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Oxtail Terrine recipe
A few notes: I used about 7 lbs of oxtail, added a pig tail, used hot paprika in place of piment d' Esplette, and forgot the parsley!
5 pounds (2.3 kg) oxtails, cut crosswise into pieces 2 inches (5 cm) thick
Fine sea salt
2 tablespoons lard
2 cups (480 ml) dry red wine
2 cups (480 g) whole canned tomatoes with their juice
1 pig trotter, split
1 yellow onion, quartered
2 carrots, peeled and sliced on the diagonal 1 inch (2.5 cm) thick
5 cloves garlic, peeled but left whole
1 dried bay leaf
½ teaspoon peppercorns
1 teaspoon piment d’Espelette
½ cup (30 g) chopped fresh flat-leaf parsley
Rinse the oxtails under cool running water and pat dry. Place in a large bowl and season liberally with salt. Cover and refrigerate overnight.
The next day, in a large, heavy sauté pan, melt the lard over medium-high heat. Add the oxtails in a single, uncrowded layer and brown well on all sides. Using a slotted spoon, transfer the oxtails to a large braiser. Pour the wine into the sauté pan and deglaze over medium heat, stirring with a wooden spoon to loosen the fond from the bottom of the pan. Pour the wine over the oxtails, then add the tomatoes, pig’s foot, onion, carrots, garlic, bay leaf, and peppercorns. Add water just to cover the oxtails and 1 teaspoon salt and bring to a boil. Lower the heat to a lazy simmer and skim off any particulates that rise to the surface. Continue to simmer, uncovered, for 3 hours.
When both the oxtails and the foot are fork-tender, using a slotted spoon, transfer them to a platter. Line a colander with cheesecloth (or use a chinois or other fine-mesh sieve) and strain the broth through the colander into a stockpot. Place the pot over medium heat and cook until reduced by about one-fourth. Ladle the broth to a depth of ½ inch into a ramekin and refrigerate for about 20 minutes. If it is firm and gelatinous when chilled, it is ready. If it is still a touch runny, reduce further and test again. Taste for seasoning and adjust if necessary.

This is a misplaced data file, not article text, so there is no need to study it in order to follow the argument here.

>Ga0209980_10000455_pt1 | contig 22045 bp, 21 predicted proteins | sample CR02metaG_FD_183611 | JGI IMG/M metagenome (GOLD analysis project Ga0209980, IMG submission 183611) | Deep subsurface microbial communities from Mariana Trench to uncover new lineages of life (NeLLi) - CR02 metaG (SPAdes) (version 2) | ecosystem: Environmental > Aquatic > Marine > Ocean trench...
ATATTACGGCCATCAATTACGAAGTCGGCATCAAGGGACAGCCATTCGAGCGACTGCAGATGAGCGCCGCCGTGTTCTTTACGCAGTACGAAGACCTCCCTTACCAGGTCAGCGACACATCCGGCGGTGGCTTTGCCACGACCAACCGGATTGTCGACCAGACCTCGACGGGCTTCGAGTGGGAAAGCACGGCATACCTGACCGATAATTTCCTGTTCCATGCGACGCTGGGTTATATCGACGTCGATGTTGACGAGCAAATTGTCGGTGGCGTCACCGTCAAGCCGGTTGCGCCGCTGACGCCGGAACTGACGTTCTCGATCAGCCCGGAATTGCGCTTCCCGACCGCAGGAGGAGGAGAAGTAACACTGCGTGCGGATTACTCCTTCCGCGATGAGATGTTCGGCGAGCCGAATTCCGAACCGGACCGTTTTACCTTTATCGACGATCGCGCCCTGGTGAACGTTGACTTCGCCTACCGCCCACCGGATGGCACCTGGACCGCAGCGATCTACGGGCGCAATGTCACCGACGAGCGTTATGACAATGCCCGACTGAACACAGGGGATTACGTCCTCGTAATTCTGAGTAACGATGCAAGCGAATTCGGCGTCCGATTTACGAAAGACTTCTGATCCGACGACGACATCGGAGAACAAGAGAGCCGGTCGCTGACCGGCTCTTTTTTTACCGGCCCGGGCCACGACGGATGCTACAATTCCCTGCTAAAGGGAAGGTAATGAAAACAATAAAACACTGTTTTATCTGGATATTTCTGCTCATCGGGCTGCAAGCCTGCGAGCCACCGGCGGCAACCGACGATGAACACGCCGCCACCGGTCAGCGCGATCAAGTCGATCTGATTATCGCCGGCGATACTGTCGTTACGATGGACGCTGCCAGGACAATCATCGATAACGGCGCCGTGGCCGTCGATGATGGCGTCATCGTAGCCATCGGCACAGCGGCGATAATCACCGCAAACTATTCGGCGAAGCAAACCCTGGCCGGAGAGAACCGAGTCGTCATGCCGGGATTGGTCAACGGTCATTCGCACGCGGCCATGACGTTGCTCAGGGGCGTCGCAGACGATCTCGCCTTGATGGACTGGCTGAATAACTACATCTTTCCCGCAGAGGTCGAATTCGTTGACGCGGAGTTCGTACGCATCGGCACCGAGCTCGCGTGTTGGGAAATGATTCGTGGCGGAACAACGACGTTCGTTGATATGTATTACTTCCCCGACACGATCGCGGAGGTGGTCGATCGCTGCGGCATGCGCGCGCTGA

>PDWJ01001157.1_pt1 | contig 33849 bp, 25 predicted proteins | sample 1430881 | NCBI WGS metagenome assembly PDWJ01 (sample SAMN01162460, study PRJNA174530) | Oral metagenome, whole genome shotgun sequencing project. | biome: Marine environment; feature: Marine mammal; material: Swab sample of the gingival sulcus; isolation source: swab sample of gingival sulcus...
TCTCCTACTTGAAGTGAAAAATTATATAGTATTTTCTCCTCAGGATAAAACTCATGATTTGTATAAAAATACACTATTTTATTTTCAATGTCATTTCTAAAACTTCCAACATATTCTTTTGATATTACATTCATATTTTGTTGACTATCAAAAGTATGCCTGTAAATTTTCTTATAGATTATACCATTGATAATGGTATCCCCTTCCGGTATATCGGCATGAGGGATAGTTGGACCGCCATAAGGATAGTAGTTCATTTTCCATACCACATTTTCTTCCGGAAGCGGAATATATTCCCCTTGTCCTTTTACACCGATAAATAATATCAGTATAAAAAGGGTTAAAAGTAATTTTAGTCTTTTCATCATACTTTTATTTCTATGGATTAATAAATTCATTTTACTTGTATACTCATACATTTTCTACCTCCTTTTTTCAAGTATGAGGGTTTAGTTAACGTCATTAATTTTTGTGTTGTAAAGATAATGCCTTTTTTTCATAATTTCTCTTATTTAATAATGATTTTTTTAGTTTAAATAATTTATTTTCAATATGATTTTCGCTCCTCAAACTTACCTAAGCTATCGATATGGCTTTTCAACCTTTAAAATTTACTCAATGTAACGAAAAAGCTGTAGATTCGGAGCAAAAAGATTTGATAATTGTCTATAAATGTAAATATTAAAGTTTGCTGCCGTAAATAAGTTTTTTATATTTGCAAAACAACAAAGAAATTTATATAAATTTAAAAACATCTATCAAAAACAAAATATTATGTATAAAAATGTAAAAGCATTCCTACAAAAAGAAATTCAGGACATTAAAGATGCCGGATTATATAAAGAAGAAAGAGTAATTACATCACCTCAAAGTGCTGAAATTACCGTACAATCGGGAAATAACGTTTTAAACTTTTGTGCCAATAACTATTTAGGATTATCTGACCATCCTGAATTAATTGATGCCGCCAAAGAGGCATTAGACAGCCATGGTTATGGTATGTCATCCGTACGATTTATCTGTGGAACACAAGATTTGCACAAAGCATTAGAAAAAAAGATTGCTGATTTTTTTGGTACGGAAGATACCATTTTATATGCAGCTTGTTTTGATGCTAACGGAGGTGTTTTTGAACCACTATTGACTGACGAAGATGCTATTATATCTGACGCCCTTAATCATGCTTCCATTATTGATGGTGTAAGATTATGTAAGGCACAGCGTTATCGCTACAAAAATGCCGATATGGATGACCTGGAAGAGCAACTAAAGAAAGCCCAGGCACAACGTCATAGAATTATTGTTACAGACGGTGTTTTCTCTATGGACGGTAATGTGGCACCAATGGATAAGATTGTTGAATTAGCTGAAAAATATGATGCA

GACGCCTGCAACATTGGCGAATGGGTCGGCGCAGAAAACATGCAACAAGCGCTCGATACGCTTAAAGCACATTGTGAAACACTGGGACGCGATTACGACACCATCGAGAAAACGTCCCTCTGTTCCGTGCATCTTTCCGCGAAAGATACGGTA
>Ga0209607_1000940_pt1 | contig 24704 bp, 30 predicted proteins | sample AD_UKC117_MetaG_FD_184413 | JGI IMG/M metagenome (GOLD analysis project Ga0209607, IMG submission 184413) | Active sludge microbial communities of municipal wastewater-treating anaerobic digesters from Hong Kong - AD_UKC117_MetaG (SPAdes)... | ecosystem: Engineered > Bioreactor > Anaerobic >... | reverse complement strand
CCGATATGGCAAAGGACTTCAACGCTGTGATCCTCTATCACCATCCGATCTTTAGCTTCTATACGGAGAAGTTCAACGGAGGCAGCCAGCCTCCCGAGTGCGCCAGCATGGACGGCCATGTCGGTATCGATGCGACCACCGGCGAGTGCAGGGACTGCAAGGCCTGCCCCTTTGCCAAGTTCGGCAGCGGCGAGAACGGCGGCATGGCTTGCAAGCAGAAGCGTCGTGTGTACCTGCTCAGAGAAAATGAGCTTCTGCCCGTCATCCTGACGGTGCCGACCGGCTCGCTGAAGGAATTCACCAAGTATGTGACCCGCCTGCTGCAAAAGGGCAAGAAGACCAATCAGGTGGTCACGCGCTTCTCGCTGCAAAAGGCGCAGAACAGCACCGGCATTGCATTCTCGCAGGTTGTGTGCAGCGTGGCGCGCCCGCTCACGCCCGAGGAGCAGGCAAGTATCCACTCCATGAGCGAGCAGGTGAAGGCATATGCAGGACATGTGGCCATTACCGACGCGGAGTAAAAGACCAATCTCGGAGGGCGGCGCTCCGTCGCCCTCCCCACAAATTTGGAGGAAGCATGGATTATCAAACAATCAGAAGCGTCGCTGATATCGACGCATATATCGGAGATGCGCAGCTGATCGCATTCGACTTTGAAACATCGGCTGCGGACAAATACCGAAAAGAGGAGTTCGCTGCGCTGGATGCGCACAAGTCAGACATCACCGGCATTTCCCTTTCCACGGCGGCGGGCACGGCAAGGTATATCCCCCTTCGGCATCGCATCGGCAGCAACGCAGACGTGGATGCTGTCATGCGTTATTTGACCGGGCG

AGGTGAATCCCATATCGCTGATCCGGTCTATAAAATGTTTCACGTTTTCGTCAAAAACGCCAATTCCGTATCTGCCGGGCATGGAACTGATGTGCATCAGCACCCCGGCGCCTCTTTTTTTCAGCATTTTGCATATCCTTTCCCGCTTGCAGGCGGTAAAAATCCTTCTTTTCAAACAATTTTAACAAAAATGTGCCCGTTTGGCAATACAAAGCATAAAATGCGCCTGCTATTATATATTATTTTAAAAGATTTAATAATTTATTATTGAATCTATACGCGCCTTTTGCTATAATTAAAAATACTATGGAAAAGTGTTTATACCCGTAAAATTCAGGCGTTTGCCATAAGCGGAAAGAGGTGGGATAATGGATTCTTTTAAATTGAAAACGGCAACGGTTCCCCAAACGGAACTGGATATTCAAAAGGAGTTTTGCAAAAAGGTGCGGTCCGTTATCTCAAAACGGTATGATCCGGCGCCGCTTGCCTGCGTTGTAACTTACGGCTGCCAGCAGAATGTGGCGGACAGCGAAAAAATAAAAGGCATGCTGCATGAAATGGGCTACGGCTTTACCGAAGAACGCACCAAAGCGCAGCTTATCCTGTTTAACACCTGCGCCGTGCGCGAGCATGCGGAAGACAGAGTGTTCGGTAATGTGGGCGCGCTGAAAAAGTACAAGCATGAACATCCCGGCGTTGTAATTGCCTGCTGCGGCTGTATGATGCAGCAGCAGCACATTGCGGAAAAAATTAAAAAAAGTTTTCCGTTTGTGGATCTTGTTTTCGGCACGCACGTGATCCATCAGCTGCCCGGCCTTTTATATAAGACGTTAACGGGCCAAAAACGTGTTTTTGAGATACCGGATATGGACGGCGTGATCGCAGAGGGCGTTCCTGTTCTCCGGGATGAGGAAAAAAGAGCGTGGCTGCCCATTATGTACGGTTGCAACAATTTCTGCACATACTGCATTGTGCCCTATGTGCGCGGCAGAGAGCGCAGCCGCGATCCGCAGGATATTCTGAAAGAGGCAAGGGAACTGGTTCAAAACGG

Pull all of the meat off of the oxtails and the foot, discarding the skin and bones. Toss the meat with the piment d’Espelette and parsley.
Line a mold (terrine or loaf pan) with plastic wrap. Ladle a small amount of the cooking liquid into the terrine or other vessel, enough to coat the bottom to a depth of about ½ inch (12 mm). You will need about ½ cup. Follow with a layer of roughly half of the meat. Press the meat down gently. Cover with a little more liquid (again about ½ cup), followed by the remainder of the meat. Press gently again, and then top with a little more liquid to cover (about 1 cup). You will rarely need all of the cooking liquid to set your potted meat, and the remainder can be saved for making soups or sauces. Cover the vessel and refrigerate overnight to set the potted meat before serving.
To turn out a terrine, remove it from the refrigerator and invert it onto a cutting board, then carefully lift off the vessel. Carefully peel away the plastic wrap, then slice the potted meat.
Excerpt From: Taylor Boetticher & Toponia Miller. “In The Charcuterie.” v1.0. Ten Speed Press, 2013. iBooks.